Culture

Arab Americans lobbied for their own US census box. Will it backfire?

Player utilities

Listen to the story.

Iranian American census

An Iranian American phone book sits in a store window in the Westwood district of Los Angeles, California, near "Persian Square," on Aug. 12, 2014. The area is home to many migrants from Iran. Persians are one group, however, who may be undercounted by the US census.

Credit:

Lucy Nicholson/Reuters

I’m half-Palestinian, half-English. I have often been mistaken for a range of ethnicities along the brown spectrum, from Italian to Indian. When people hear my name they often mistake me for a Muslim. What they never mistake me for, however, is white.

And yet, in America, that's how I'm classified. For the time being, anyway.

The US census defines “white” as “a person having origins in any of the original peoples of Europe, the Middle East, or North Africa.” So a dark-skinned Christian Egyptian, a light-skinned Sunni Syrian, a Shiite Iranian — they’re all eligible to tick the "white"’ box. They don’t have to, of course. They can select "other." What they can’t tick is a box that reflects Arab or Persian identity.

This is likely to change soon. The Census Bureau has recommended that a new Middle East and North Africa (MENA) racial category be added to the next census, coming in 2020.

This could be interpreted as an alarming development: Americans descended from the MENA region are going to stop being counted as white, at the same moment President Donald Trump is fighting hard for a ban on travelers from several Muslim-majority countries. However, many Arab Americans view the new category as a positive step. Advocacy groups, in fact, have been pushing for this change for a while.

Once upon a time there was a clear advantage to being classed as white on the census, even if you didn’t actually identify as such, and weren’t treated as such by most people. The advantage was citizenship: Until 1952 you could only become a naturalized American citizen if you were white. This spurred a number of court cases at the beginning of the 20th century, as various immigrants from the MENA region argued that they were white and thus eligible for citizenship, rather than of “Chinese-Mongolian” ancestry, a suggested classification.

In 1909 a Californian court ruled that George Shishim, a Syrian-Lebanese immigrant to Los Angeles, was white. That case became precedent for other states. (Oddly enough, Shishim won the case by invoking Jesus. “If I am a Mongolian, then so was Jesus, because we came from the same land,” he argued.)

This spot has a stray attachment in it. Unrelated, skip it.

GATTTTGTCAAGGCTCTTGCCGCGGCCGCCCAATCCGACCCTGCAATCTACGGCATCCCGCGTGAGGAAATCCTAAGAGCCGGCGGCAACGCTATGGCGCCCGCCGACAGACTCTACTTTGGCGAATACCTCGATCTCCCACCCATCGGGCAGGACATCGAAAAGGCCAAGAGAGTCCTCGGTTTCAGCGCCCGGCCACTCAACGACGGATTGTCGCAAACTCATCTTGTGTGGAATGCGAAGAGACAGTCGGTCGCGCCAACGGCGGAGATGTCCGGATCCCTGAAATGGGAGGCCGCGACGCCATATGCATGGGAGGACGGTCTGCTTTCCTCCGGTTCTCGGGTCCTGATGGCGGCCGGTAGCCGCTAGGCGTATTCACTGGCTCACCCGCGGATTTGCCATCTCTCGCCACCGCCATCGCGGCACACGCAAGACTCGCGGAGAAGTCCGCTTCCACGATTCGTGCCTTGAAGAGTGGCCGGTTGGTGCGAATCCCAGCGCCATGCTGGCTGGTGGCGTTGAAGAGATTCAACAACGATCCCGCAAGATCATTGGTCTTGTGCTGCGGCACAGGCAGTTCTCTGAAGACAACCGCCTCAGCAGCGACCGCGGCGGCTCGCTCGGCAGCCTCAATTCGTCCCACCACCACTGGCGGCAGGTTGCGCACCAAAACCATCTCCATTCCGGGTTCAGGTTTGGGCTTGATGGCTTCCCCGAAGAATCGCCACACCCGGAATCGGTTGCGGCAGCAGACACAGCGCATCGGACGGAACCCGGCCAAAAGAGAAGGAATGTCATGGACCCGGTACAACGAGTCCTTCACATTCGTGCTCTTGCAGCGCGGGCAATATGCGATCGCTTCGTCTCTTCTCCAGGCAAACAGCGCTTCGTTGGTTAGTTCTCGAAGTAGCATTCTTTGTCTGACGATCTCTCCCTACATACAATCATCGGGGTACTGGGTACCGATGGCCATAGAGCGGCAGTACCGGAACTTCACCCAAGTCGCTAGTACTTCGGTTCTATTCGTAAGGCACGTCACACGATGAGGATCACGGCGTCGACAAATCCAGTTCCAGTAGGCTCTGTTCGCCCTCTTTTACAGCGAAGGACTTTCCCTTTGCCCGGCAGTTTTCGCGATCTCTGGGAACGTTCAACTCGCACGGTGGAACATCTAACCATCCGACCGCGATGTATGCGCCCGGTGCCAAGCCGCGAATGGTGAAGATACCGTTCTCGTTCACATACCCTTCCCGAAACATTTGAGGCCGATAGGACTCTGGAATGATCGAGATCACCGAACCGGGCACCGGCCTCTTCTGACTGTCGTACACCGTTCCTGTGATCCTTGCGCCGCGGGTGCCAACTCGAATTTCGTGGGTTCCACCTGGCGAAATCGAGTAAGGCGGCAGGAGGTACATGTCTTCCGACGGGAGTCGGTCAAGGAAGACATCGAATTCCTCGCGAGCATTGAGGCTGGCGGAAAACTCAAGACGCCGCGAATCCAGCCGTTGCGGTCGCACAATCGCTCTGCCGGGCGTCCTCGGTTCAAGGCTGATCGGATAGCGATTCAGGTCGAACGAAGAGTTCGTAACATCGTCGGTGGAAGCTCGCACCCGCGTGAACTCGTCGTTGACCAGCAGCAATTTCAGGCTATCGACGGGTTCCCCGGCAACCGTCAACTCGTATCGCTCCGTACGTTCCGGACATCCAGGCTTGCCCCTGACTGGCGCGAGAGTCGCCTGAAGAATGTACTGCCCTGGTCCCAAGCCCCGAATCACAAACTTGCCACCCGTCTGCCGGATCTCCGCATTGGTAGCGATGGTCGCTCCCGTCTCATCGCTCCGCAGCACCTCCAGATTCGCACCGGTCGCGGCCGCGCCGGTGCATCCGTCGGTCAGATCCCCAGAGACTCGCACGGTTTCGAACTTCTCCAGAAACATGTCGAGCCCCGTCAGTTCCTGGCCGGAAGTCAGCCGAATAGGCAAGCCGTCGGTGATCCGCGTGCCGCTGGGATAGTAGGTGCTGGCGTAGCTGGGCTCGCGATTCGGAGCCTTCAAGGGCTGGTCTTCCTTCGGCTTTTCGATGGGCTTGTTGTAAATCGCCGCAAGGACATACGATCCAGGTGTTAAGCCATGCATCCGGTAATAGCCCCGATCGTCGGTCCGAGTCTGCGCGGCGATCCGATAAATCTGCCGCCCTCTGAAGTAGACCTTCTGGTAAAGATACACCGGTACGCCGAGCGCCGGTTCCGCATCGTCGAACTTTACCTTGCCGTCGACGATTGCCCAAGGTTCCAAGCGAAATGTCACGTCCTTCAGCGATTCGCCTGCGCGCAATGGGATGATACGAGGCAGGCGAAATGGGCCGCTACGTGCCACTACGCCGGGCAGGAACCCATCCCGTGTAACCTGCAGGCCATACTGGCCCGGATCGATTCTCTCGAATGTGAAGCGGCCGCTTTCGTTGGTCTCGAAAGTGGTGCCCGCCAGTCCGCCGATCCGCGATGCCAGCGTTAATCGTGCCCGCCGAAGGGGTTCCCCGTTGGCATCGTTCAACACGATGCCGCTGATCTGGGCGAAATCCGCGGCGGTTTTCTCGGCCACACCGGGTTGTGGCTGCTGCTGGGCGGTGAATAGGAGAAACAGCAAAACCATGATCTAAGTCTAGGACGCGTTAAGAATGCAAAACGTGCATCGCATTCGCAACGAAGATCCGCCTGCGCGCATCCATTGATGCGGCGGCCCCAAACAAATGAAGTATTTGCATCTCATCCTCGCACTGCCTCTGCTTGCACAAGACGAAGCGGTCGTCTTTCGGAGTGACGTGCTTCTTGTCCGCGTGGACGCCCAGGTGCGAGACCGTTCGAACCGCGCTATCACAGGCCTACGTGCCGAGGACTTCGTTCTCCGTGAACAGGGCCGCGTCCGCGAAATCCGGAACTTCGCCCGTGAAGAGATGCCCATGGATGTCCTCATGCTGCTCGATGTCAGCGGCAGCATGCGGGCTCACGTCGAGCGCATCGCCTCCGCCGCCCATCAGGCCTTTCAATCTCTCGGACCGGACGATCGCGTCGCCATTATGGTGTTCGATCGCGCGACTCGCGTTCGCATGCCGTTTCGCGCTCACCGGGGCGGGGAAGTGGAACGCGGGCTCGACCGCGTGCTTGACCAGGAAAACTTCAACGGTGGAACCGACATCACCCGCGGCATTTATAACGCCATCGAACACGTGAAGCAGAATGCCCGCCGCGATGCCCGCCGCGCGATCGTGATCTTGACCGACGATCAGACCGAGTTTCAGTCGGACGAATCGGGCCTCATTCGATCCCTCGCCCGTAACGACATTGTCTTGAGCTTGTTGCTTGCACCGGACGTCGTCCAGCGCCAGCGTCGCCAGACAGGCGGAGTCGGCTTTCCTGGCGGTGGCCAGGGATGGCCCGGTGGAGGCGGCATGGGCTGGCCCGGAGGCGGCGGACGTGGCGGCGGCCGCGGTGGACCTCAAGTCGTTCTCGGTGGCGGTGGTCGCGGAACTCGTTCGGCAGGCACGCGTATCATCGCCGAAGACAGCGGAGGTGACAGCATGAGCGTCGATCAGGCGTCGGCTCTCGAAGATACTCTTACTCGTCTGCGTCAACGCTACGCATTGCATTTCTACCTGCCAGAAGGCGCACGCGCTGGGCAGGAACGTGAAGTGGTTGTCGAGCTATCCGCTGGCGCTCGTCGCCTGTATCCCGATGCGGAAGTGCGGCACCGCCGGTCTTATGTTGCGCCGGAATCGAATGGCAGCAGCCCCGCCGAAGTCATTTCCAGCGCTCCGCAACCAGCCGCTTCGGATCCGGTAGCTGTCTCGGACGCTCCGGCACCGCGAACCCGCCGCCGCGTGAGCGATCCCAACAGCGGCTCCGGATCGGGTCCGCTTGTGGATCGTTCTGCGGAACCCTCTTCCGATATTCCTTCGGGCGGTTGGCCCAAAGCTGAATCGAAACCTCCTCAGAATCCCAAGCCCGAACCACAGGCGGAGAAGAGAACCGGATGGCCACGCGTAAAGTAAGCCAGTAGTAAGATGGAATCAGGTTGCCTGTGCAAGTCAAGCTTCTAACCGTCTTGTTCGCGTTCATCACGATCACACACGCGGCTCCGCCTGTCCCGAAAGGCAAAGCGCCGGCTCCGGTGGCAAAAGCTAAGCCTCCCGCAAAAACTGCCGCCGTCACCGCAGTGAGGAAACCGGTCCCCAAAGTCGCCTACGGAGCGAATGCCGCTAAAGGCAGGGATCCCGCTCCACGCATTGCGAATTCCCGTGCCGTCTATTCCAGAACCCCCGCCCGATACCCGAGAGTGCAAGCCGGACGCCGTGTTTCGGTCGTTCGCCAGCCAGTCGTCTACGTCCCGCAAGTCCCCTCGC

Following the elimination of race as a basis for naturalization, there was no longer the same advantage to being classified as white. Indeed, it became a distinct disadvantage. You don’t count unless you’re counted — and Arabs and Persians were effectively whitewashed in official documents, while they faced discrimination in the real world.

Not being counted officially has significant real-world consequences. While the Census Bureau estimates there are around 1.8 million Arab Americans in the United States, the Arab American Institute (AAI) puts that figure closer to 3.7 million. As the AAI explains, the undercounting of Arab Americans “has served as a barrier to representation, education, health, and employment for the community” in numerous ways. It effects, for example, the availability of foreign language ballots at polling places; research grants for ethnic-specific diseases; and protection against discrimination.

The new ethnic category isn’t the only notable change being made to the 2020 census, which will also see the removal of the word “Negro.”  While it may seem like an outdated and offensive term, Census officials defended its inclusion in the 2010 Census by arguing that “statistics from the 2000 Census [show] there are still some segments of the population who identified with the term.”

The census is a fascinating reflection of shifting demographics, social mores and attitudes to race in America. The first census in 1790 had just three categories: “free whites,” “other free persons”, and “slaves.” In the centuries since, the categories have proliferated and morphed. As Pew Social Trends notes, “The category names often changed in a reflection of current politics, science and public attitudes." For a while the census also included the categories “quadroon” and “octoroon” for people who were one-quarter or one-eighth black.

The ever-shifting Census is a reminder of just how much time white America has spent agonizing over definitions of “the other.” White Americans, meanwhile, have always been able to take their identity — and its official representation — for granted in a way that other groups haven’t.

However, as demographics shift, all this is changing. The number of mixed-race births is growing, and the Census bureau projects that non-Hispanic whites will be a minority by 2044.

Arwa Mahdawi is a writer and brand strategist based in New York.

Related Content